I am not ashamed to admit that there have been times throughout my travels when I have been a victim of con.
Once, I was visiting the small village of Sirince, in Turkey, when an elderly lady called to me. I could barely see her from the other side of a tall stone wall, though I could make out her time-etched face and the sprigs of a plush private garden.
My Turkish at the time was patchy at best, but I was able to ascertain that she was inviting me in for traditional cai and to show me the pregnant fruits of her apple tree. I assumed, naturally, that she had been overwhelmed by the aura of intrigue and cultural openness which I emanated as I wandered aimlessly through the streets with my camera, and wanted desperately to embrace me into her authentic Turkish bosom.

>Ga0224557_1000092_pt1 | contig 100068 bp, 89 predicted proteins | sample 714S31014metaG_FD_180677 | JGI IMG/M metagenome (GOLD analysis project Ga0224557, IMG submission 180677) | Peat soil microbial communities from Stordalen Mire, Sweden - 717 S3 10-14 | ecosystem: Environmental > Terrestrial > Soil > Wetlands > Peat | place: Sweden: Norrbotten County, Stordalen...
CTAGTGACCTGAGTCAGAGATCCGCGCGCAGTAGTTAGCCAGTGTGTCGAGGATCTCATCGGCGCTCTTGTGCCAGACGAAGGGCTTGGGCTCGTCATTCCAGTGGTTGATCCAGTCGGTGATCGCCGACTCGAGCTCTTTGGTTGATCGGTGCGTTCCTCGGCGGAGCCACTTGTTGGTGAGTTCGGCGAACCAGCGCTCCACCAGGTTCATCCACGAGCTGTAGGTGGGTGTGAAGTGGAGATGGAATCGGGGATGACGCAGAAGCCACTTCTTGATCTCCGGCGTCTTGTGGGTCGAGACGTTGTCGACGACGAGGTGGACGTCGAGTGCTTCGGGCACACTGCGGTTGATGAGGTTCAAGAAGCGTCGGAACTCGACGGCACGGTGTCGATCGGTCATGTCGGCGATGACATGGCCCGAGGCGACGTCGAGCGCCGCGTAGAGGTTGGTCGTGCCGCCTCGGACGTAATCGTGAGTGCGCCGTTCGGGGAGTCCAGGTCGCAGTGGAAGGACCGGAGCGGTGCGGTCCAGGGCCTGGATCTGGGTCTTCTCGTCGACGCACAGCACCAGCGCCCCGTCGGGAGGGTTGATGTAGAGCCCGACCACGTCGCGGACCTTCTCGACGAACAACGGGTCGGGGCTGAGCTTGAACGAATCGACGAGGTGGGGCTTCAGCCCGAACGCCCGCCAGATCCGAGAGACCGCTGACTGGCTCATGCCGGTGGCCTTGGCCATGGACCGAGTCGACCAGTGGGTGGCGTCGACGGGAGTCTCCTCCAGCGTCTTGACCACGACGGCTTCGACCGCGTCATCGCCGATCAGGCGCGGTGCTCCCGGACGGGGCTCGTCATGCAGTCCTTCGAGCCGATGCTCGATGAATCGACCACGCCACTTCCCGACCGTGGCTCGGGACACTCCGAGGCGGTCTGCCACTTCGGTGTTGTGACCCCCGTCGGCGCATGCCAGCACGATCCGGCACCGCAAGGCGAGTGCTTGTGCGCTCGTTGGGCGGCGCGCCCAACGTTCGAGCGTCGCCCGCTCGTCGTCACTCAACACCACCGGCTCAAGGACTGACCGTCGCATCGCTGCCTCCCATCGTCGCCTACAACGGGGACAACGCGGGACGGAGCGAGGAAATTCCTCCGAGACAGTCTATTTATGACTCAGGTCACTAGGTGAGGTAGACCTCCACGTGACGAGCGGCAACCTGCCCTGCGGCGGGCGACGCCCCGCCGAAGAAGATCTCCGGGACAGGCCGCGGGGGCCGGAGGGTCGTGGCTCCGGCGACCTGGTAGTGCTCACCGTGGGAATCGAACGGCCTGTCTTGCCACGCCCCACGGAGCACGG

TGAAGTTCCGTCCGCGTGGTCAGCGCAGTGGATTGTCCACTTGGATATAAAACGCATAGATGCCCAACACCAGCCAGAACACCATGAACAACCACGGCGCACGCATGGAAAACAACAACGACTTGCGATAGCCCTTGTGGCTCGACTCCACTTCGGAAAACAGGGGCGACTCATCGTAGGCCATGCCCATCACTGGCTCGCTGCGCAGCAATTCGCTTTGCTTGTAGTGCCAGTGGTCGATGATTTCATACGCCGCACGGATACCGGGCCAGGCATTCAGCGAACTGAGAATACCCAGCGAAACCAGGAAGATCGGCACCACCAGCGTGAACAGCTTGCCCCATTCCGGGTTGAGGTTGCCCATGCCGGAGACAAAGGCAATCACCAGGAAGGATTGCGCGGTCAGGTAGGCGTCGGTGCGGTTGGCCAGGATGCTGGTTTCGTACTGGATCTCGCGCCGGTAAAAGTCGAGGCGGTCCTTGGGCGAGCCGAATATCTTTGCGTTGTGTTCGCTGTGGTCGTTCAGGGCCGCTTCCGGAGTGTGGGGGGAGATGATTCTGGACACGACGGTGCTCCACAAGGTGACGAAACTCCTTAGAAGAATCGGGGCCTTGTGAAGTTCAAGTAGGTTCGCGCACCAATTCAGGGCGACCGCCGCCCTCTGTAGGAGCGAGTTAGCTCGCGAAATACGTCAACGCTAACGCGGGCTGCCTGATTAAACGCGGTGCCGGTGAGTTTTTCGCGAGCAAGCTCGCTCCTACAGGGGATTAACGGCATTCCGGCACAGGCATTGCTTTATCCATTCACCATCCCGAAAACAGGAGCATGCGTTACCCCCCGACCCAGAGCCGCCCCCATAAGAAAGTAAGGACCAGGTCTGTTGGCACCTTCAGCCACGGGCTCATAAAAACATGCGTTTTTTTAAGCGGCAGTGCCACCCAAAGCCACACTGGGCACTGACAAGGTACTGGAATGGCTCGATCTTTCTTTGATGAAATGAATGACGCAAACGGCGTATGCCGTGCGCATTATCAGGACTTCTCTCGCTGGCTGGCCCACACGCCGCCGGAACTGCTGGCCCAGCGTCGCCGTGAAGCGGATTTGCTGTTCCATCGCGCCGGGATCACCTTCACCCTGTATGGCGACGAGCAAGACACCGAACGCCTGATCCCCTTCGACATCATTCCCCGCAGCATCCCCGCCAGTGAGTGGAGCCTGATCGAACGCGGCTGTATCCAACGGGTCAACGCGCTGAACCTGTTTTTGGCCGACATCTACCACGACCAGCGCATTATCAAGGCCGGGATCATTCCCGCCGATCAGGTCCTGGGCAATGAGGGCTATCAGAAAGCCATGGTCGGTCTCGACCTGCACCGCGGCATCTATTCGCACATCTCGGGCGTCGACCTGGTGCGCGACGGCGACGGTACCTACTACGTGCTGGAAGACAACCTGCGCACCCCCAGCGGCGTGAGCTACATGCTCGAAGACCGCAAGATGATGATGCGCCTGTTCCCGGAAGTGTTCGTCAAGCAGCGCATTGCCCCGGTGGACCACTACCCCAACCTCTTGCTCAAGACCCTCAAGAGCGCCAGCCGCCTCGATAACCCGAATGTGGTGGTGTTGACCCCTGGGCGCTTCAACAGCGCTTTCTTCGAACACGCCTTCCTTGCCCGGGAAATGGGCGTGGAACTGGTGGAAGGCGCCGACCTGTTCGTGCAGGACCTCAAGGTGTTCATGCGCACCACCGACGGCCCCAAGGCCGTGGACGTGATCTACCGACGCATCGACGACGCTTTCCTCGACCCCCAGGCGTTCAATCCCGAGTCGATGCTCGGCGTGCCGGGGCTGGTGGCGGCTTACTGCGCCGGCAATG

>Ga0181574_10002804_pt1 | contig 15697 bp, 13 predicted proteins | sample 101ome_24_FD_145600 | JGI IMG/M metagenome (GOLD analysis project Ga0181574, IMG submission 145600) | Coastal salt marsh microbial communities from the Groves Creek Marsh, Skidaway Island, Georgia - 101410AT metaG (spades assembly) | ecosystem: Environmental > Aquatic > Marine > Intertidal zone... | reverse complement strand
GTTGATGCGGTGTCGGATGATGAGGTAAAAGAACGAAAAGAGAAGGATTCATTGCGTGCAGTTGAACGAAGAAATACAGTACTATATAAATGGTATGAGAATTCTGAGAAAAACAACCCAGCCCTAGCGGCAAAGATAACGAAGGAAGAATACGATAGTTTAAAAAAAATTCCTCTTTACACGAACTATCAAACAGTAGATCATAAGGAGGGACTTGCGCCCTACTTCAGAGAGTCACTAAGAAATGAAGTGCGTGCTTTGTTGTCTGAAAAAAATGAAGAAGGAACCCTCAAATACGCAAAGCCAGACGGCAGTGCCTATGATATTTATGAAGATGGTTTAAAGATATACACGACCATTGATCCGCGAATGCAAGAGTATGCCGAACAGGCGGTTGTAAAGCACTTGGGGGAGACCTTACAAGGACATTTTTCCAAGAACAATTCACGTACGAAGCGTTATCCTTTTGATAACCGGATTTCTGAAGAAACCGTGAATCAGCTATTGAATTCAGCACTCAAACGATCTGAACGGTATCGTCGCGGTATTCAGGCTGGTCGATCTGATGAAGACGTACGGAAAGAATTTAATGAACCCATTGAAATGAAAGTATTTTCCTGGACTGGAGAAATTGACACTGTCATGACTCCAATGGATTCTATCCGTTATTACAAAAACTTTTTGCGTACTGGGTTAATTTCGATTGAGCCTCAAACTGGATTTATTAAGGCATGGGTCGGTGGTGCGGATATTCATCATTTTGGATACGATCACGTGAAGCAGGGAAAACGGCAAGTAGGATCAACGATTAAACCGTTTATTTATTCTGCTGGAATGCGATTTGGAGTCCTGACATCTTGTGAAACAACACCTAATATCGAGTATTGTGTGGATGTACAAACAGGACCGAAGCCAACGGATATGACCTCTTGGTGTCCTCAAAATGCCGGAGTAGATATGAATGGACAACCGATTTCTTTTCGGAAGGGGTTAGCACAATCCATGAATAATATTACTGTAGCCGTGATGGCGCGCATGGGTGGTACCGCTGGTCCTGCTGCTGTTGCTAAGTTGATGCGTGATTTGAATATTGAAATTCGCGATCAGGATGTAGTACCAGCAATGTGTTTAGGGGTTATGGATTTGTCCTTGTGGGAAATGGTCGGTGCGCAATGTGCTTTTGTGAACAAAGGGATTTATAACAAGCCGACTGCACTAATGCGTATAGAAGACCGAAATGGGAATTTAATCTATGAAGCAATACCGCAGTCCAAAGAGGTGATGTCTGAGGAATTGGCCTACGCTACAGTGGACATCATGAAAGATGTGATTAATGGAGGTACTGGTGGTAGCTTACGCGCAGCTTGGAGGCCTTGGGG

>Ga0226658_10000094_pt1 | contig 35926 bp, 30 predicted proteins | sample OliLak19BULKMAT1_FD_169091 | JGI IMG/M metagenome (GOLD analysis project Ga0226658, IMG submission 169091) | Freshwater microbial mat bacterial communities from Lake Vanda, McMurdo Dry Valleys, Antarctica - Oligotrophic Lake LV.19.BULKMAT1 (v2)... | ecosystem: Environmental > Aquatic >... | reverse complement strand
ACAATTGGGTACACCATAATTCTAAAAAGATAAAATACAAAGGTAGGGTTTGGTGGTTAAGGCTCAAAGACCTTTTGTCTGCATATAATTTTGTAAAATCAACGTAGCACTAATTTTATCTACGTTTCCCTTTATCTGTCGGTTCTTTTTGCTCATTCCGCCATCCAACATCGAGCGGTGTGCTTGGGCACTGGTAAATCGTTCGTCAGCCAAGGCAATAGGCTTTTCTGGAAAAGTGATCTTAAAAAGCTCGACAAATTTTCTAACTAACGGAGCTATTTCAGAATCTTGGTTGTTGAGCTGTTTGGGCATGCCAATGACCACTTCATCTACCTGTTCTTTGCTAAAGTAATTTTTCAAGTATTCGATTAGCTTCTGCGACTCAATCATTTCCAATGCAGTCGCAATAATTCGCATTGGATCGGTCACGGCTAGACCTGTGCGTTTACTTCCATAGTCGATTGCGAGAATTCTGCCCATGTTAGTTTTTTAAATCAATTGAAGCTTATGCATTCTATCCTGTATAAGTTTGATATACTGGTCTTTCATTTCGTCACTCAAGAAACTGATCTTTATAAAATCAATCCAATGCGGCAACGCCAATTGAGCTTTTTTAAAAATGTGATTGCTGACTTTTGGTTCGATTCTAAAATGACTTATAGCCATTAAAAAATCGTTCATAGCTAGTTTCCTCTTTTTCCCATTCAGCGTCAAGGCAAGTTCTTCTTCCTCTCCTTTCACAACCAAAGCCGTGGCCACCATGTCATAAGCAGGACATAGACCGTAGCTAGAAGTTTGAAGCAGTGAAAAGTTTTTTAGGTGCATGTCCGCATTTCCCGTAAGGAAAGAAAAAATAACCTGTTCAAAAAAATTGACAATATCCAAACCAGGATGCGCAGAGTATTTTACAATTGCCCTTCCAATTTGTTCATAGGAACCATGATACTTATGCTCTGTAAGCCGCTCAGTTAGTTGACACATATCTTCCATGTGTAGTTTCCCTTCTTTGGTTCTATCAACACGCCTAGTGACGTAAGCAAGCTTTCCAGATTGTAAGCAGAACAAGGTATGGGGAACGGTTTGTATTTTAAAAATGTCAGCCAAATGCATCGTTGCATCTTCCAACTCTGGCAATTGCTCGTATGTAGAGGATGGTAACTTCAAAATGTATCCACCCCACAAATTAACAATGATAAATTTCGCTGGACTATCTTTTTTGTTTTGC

I pictured us sitting on her floor, drinking sweetened tea, and coming together as women despite our cultural, generational, and linguistic divide. For a moment, I even wondered if this is how my true call to cultural journalism would begin- on the carpeted ground of this villager’s home. Turns out, she saw me as just one more in a line of gormless tourists, and wanted to sell me her apples.
To her credit, they were pretty tasty.